Inter-Research > MEPS > v141 > p103-117  
Marine Ecology Progress Series

via Mailchimp

MEPS 141:103-117 (1996)  -  doi:10.3354/meps141103

Role of zooplankton in the mesoscale distribution of surface dimethylsulfide concentrations in the Gulf of St. Lawrence, Canada

Cantin G, Levasseur M, Gosselin M, Michaud S

We investigated the influence of mesozooplankton grazing on the distribution of dimethyl-sulfide (DMS) and its metabolic precursor dimethylsulfoniopropionate (DMSP) in the Gulf of St. Lawrence in August 1993. The horizontal distributions of DMS, DMSP, phytoplankton, microzooplankton, and mesozooplankton were determined over a grid of 79 stations covering 41000 km2. Phytoplankton biomass was low (mean = 0.37 µg chl a l-1) and the community was dominated by unidentified flagellates, Prymnesiophyceae, Chrysophyceae, and Dinophyceae. Maximum plankton biomass and DMSP were found in the western portion of the grid influenced by the outflow of the St. Lawrence Estuary via the Gaspé Current. Surface concentrations of particulate DMSP (DMSP p), dissolved DMSP (DMSPd), and DMS ranged from 6 to 117 nM, 1.7 to 23.1 nM, and <0.9 to 9 nM, respectively. The surface concentrations of DMSP p and DMSPd were positively correlated with the abundances of several phytoplankton species belonging to the classes Dinophyceae, Prymnesiophyceae, and Prasinophyceae and with ciliated protozoans, the dominant microzooplankton group. Among the groups showing significant correlation with DMSP p, Gyrodinium aureolum and Chrysochromulina spp. were the only species to represent a substantial part of the biomass. The distribution of DMS was not statistically related to the distribution of phytoplankton and microzooplankton. We also found no significant correlations between the distribution of DMSP, DMS, and the abundance of mesozooplankton. Results from 2 shipboard bioassay experiments with Calanus finmarchicus, the dominant mesozooplankton species, indicate no or low grazing activity (0 and 0.18 ng chl a ind.-1 h-1) and low accumulation rates of DMSPd (5 and 8.9 pmol ind.-1 h-1), and of DMS (0 and 7.7 pmol ind.-1 h-1). When extrapolated to the field conditions, these results indicate that the population of C. finmarchicus may have increased ambiant concentrations of DMSPd and DMS at maximum rate of 5 pmol l-1 h-1. Mesozooplankton grazing apparently played a minor role in DMSPd and DMS accumulation in the Gulf during the cruise. This suggests that the importance of mesozooplankton in the dynamics of DMSP and DMS may vary in time and space depending on the prevailing food web, traditional versus microbial.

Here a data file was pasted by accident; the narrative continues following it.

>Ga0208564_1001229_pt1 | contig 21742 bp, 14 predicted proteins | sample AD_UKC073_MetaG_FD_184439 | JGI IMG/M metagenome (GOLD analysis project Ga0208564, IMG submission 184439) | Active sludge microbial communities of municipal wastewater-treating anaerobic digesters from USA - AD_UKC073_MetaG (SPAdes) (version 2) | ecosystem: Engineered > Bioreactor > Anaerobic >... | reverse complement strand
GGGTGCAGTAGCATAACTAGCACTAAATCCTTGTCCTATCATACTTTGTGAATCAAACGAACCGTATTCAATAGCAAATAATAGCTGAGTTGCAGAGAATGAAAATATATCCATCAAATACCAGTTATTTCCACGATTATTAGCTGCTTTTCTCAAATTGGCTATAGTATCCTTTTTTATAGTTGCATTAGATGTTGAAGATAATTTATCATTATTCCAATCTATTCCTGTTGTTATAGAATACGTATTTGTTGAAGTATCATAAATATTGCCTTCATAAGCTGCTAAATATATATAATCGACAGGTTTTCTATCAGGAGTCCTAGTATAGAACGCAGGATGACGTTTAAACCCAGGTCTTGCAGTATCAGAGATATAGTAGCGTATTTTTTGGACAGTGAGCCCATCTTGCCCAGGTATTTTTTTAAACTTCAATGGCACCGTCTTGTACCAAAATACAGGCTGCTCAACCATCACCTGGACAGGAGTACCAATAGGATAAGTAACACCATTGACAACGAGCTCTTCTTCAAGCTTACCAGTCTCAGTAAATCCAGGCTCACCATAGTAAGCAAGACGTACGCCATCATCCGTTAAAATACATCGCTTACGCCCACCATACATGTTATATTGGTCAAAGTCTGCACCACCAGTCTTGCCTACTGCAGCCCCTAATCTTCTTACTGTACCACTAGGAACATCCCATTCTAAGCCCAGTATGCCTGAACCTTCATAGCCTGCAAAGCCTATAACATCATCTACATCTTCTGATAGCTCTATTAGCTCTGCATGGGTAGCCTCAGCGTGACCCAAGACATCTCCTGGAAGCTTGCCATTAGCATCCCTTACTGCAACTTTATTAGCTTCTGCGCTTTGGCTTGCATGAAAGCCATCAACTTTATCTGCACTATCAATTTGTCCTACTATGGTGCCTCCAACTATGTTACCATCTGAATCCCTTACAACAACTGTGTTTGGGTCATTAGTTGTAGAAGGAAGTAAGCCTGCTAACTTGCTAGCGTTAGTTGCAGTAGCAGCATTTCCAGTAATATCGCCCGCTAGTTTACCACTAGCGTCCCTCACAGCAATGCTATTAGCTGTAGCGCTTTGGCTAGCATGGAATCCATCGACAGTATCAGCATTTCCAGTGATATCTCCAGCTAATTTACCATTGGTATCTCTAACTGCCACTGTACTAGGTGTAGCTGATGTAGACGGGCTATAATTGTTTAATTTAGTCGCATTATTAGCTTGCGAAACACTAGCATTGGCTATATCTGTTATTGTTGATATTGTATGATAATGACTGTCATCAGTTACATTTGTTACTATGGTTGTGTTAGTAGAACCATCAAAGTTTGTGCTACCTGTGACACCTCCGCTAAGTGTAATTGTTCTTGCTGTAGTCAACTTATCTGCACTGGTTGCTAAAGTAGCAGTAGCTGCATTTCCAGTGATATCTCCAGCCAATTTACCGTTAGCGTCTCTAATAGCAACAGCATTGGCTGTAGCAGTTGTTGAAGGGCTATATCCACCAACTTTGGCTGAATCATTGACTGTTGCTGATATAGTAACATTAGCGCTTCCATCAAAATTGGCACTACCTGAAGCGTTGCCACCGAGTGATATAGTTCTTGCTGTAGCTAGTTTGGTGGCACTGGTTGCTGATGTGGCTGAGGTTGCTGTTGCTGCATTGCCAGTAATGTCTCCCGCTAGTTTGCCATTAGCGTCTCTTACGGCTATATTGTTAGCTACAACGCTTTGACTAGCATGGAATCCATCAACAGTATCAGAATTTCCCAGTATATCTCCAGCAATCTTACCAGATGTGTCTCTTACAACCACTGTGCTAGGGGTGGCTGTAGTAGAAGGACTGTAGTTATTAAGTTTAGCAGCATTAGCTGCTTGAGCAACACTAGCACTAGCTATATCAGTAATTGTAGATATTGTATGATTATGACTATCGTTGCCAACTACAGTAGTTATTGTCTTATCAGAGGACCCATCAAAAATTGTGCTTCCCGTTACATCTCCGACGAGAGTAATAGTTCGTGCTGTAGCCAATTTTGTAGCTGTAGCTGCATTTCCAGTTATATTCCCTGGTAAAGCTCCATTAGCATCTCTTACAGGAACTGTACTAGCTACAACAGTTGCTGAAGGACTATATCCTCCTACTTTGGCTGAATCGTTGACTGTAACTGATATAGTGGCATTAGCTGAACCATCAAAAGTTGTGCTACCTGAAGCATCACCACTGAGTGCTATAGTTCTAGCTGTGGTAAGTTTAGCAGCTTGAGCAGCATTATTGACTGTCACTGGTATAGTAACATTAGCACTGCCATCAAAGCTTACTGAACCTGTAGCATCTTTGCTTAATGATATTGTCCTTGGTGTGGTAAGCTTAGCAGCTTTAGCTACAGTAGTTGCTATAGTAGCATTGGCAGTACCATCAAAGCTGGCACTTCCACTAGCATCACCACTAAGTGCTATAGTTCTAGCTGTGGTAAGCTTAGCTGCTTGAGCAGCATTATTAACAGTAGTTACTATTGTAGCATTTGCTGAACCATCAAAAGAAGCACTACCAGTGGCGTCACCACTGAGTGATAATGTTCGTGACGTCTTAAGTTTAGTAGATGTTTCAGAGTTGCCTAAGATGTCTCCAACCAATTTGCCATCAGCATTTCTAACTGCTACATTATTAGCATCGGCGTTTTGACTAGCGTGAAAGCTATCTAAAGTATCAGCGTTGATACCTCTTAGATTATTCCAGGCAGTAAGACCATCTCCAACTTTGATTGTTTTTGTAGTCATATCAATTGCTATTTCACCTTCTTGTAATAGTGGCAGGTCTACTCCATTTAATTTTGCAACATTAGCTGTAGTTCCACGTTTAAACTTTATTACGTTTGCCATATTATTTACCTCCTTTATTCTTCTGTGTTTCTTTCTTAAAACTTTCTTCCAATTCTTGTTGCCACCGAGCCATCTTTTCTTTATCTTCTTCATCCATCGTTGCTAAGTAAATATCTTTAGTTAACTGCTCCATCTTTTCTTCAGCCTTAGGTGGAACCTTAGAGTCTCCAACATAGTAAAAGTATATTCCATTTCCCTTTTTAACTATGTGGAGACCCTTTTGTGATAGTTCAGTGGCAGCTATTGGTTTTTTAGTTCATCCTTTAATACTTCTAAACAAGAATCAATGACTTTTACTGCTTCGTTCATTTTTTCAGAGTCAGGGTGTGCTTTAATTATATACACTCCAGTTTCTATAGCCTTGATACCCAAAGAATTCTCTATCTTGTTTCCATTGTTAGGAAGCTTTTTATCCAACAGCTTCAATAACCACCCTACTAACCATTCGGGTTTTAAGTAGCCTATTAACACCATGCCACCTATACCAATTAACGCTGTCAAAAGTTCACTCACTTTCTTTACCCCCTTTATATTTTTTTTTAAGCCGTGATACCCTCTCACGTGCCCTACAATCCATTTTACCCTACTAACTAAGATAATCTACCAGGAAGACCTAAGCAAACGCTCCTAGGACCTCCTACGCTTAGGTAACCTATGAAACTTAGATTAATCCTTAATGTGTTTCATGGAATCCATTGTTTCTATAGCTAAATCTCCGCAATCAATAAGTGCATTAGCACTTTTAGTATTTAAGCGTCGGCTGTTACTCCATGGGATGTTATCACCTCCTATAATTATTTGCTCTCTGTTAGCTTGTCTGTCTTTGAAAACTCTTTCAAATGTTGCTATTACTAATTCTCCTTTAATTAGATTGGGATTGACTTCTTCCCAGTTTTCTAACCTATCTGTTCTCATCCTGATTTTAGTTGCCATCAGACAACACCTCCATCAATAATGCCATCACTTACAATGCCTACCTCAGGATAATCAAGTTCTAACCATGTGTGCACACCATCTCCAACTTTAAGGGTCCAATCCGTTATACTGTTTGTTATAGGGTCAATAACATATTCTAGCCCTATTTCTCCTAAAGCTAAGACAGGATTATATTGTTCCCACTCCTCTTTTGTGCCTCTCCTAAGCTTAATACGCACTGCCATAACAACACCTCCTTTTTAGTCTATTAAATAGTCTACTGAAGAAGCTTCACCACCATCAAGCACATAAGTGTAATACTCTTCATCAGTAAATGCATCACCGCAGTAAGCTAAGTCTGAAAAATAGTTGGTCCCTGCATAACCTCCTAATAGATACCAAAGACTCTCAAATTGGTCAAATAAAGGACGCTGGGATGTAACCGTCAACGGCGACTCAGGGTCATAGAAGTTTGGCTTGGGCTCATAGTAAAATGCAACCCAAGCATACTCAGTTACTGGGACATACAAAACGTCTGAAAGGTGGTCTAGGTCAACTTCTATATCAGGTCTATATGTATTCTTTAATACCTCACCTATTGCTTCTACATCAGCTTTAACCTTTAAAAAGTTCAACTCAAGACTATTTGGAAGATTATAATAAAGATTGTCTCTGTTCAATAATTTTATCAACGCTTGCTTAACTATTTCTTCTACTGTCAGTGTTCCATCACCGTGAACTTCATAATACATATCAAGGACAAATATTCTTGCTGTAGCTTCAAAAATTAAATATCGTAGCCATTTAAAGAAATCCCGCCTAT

DMSP · DMS · Phytoplankton · Microzooplankton · Mesozooplankton · Calanus finmarchicus

Full text in pdf format